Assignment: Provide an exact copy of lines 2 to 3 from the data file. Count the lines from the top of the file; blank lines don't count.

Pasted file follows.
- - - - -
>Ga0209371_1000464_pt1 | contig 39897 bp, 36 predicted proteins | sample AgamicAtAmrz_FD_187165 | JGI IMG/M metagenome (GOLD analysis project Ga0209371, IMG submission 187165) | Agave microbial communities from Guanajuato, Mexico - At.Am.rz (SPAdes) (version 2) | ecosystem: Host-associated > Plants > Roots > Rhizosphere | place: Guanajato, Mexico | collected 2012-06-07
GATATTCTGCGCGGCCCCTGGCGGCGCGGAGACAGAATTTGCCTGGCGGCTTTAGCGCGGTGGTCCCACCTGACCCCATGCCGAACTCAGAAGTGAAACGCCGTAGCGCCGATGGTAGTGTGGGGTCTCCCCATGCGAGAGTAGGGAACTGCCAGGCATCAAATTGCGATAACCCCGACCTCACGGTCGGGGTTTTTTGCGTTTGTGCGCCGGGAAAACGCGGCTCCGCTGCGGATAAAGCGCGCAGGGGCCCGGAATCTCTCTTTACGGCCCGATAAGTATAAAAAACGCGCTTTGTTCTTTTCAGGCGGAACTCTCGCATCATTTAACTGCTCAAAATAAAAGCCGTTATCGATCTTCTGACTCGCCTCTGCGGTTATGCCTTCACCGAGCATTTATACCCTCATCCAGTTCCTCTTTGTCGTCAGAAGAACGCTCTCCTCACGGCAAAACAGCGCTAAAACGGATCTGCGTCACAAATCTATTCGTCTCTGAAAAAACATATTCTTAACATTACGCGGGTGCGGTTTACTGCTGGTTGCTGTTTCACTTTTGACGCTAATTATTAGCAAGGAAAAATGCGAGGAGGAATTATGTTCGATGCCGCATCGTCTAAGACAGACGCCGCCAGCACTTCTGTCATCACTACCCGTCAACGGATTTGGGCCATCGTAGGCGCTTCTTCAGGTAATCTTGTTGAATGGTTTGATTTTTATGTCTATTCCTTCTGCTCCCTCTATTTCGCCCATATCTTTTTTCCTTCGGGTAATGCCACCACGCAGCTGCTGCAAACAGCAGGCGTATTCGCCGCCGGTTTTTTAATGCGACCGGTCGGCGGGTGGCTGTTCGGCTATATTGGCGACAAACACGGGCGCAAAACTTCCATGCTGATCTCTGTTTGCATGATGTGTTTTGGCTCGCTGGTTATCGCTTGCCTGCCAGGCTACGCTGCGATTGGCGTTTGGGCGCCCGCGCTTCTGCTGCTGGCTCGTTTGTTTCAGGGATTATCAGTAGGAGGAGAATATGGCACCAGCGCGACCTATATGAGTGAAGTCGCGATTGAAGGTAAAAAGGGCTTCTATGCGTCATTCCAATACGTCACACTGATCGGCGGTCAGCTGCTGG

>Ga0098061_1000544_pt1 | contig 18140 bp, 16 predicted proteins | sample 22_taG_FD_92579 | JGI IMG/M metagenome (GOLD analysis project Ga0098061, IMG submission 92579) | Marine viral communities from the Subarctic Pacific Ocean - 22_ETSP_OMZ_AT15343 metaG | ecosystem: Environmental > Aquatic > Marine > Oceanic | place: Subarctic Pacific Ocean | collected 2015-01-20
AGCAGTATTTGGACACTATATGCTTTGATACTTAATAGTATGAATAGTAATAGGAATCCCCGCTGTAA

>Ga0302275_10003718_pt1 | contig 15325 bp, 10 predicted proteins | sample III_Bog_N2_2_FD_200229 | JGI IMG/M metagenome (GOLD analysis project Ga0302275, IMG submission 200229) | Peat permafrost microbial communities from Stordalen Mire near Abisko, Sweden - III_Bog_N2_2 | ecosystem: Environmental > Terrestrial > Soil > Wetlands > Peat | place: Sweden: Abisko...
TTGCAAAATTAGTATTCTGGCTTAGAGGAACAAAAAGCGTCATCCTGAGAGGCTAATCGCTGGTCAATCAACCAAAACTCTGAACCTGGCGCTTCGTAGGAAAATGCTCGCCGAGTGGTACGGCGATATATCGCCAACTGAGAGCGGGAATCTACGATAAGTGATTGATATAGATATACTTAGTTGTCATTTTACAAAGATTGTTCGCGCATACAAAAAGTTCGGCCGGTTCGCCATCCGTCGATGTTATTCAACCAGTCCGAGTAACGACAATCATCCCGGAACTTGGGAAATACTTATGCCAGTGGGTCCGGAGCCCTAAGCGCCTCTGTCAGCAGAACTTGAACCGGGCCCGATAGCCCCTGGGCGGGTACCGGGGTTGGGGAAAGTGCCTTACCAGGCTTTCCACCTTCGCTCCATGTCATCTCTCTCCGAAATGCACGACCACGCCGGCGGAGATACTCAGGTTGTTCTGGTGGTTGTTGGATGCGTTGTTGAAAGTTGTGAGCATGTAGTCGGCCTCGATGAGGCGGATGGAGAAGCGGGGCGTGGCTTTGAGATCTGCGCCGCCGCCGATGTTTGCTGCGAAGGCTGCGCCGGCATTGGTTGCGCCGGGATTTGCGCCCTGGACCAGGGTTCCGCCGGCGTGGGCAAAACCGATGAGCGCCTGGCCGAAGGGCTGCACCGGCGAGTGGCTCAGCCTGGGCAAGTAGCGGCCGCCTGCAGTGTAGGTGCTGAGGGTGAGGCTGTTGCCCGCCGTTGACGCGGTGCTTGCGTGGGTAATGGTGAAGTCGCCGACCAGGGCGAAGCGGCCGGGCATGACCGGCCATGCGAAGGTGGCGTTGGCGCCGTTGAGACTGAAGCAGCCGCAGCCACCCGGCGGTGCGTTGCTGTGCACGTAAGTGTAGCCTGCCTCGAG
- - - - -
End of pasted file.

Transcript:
GATATTCTGCGCGGCCCCTGGCGGCGCGGAGACAGAATTTGCCTGGCGGCTTTAGCGCGGTGGTCCCACCTGACCCCATGCCGAACTCAGAAGTGAAACGCCGTAGCGCCGATGGTAGTGTGGGGTCTCCCCATGCGAGAGTAGGGAACTGCCAGGCATCAAATTGCGATAACCCCGACCTCACGGTCGGGGTTTTTTGCGTTTGTGCGCCGGGAAAACGCGGCTCCGCTGCGGATAAAGCGCGCAGGGGCCCGGAATCTCTCTTTACGGCCCGATAAGTATAAAAAACGCGCTTTGTTCTTTTCAGGCGGAACTCTCGCATCATTTAACTGCTCAAAATAAAAGCCGTTATCGATCTTCTGACTCGCCTCTGCGGTTATGCCTTCACCGAGCATTTATACCCTCATCCAGTTCCTCTTTGTCGTCAGAAGAACGCTCTCCTCACGGCAAAACAGCGCTAAAACGGATCTGCGTCACAAATCTATTCGTCTCTGAAAAAACATATTCTTAACATTACGCGGGTGCGGTTTACTGCTGGTTGCTGTTTCACTTTTGACGCTAATTATTAGCAAGGAAAAATGCGAGGAGGAATTATGTTCGATGCCGCATCGTCTAAGACAGACGCCGCCAGCACTTCTGTCATCACTACCCGTCAACGGATTTGGGCCATCGTAGGCGCTTCTTCAGGTAATCTTGTTGAATGGTTTGATTTTTATGTCTATTCCTTCTGCTCCCTCTATTTCGCCCATATCTTTTTTCCTTCGGGTAATGCCACCACGCAGCTGCTGCAAACAGCAGGCGTATTCGCCGCCGGTTTTTTAATGCGACCGGTCGGCGGGTGGCTGTTCGGCTATATTGGCGACAAACACGGGCGCAAAACTTCCATGCTGATCTCTGTTTGCATGATGTGTTTTGGCTCGCTGGTTATCGCTTGCCTGCCAGGCTACGCTGCGATTGGCGTTTGGGCGCCCGCGCTTCTGCTGCTGGCTCGTTTGTTTCAGGGATTATCAGTAGGAGGAGAATATGGCACCAGCGCGACCTATATGAGTGAAGTCGCGATTGAAGGTAAAAAGGGCTTCTATGCGTCATTCCAATACGTCACACTGATCGGCGGTCAGCTGCTGG

>Ga0098061_1000544_pt1 | contig 18140 bp, 16 predicted proteins | sample 22_taG_FD_92579 | JGI IMG/M metagenome (GOLD analysis project Ga0098061, IMG submission 92579) | Marine viral communities from the Subarctic Pacific Ocean - 22_ETSP_OMZ_AT15343 metaG | ecosystem: Environmental > Aquatic > Marine > Oceanic | place: Subarctic Pacific Ocean | collected 2015-01-20